The Paramilitarism of Politics and Production In Early Republican China
This article traces the way that groups of armed men used force and violence to shape economic production and national politics in early twentieth-century Cuba. In the decades immediately after independence, Cuba underwent a series of transformations tied to US imperial control, the expansion of the sugar industry, and the rise of a diverse working class. The island was also the site of violent political conflicts over control of the state. Present in all of these processes were groups of armed men with conflicting ties to political authority and private enterprises. US soldiers, members of the Cuban army, and a militarized police force called the Rural Guard bore arms alongside private sugar company guards, volunteer militias, and vigilante groups to protect property, discipline workers, and wage political warfare. The use of violence by both state and non-state actors was symptomatic of larger ambiguities in the source of political power, the functioning of democracy, and the very existence of Cuban national sovereignty. This article employs the concept of paramilitarism to understand these processes. In Cuban politics, as in its economic production, there was never a perfect correlation between an armed man's relationship to the state and the legitimacy of his violence. But violence was not entirely random. Black individuals—both Cuban and immigrant—were most vulnerable to the paramilitary violence that went unpunished as it shaped the world of politics and production in the Cuban republic.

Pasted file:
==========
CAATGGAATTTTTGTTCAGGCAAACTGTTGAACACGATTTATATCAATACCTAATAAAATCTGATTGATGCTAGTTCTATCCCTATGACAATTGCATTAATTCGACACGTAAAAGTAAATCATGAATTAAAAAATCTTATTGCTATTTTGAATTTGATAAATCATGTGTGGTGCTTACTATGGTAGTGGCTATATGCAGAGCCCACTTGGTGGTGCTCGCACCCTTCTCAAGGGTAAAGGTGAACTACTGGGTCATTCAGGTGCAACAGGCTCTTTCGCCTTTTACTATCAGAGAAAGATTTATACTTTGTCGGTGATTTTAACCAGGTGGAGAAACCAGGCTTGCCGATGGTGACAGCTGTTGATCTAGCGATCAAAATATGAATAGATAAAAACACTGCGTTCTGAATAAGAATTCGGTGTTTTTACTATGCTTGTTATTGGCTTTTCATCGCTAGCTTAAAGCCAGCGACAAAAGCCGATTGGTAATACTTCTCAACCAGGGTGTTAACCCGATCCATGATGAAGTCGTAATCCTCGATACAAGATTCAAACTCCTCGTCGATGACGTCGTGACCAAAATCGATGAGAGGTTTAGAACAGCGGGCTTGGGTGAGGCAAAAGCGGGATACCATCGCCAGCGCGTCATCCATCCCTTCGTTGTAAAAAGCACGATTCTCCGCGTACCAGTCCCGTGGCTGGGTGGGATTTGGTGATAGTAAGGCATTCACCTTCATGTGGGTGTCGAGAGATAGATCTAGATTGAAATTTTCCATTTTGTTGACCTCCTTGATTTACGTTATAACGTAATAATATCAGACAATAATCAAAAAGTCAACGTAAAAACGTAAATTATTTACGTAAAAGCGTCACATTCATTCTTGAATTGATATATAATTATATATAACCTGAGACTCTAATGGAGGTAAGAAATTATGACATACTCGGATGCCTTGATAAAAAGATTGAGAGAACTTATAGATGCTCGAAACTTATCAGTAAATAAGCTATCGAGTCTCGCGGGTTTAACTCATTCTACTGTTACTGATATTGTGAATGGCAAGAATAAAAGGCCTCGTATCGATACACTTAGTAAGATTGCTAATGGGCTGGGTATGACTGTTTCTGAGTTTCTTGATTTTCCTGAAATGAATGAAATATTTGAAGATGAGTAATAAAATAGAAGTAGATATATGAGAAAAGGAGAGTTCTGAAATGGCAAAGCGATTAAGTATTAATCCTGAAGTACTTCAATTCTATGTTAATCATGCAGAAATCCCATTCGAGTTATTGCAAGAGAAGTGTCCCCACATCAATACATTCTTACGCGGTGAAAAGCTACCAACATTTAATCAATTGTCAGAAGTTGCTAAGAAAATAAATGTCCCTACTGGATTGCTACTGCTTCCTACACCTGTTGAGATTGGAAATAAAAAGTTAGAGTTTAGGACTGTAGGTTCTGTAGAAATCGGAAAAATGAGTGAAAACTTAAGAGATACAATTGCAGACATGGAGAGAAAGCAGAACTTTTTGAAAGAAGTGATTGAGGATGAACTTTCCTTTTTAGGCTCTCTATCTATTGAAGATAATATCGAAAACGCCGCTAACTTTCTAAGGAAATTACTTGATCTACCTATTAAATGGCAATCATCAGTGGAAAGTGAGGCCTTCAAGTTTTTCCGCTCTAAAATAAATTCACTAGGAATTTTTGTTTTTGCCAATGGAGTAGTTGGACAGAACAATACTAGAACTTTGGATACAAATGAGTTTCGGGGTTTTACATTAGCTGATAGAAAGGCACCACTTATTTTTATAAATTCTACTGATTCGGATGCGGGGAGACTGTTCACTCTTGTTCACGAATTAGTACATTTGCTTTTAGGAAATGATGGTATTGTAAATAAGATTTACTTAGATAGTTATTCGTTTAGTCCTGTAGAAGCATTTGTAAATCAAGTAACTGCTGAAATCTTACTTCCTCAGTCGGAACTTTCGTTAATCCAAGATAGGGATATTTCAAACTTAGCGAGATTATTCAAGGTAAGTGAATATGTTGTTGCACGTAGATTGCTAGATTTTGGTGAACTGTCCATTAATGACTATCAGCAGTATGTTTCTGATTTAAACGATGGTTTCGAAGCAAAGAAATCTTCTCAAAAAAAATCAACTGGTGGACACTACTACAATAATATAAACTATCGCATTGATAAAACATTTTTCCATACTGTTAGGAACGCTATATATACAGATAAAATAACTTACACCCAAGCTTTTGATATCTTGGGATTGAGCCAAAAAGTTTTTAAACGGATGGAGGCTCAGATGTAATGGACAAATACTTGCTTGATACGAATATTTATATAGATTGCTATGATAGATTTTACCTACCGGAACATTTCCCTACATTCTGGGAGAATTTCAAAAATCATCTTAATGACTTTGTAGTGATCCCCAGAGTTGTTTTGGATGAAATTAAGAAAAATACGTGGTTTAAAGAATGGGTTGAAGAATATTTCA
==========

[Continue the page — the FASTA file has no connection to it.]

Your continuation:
The Global South
(2018). The Paramilitarism of Politics and Production In Early Republican China. The Global South, 2(2), 64-89.
Available at: https://aquila.usm.edu/fac_pubs/21271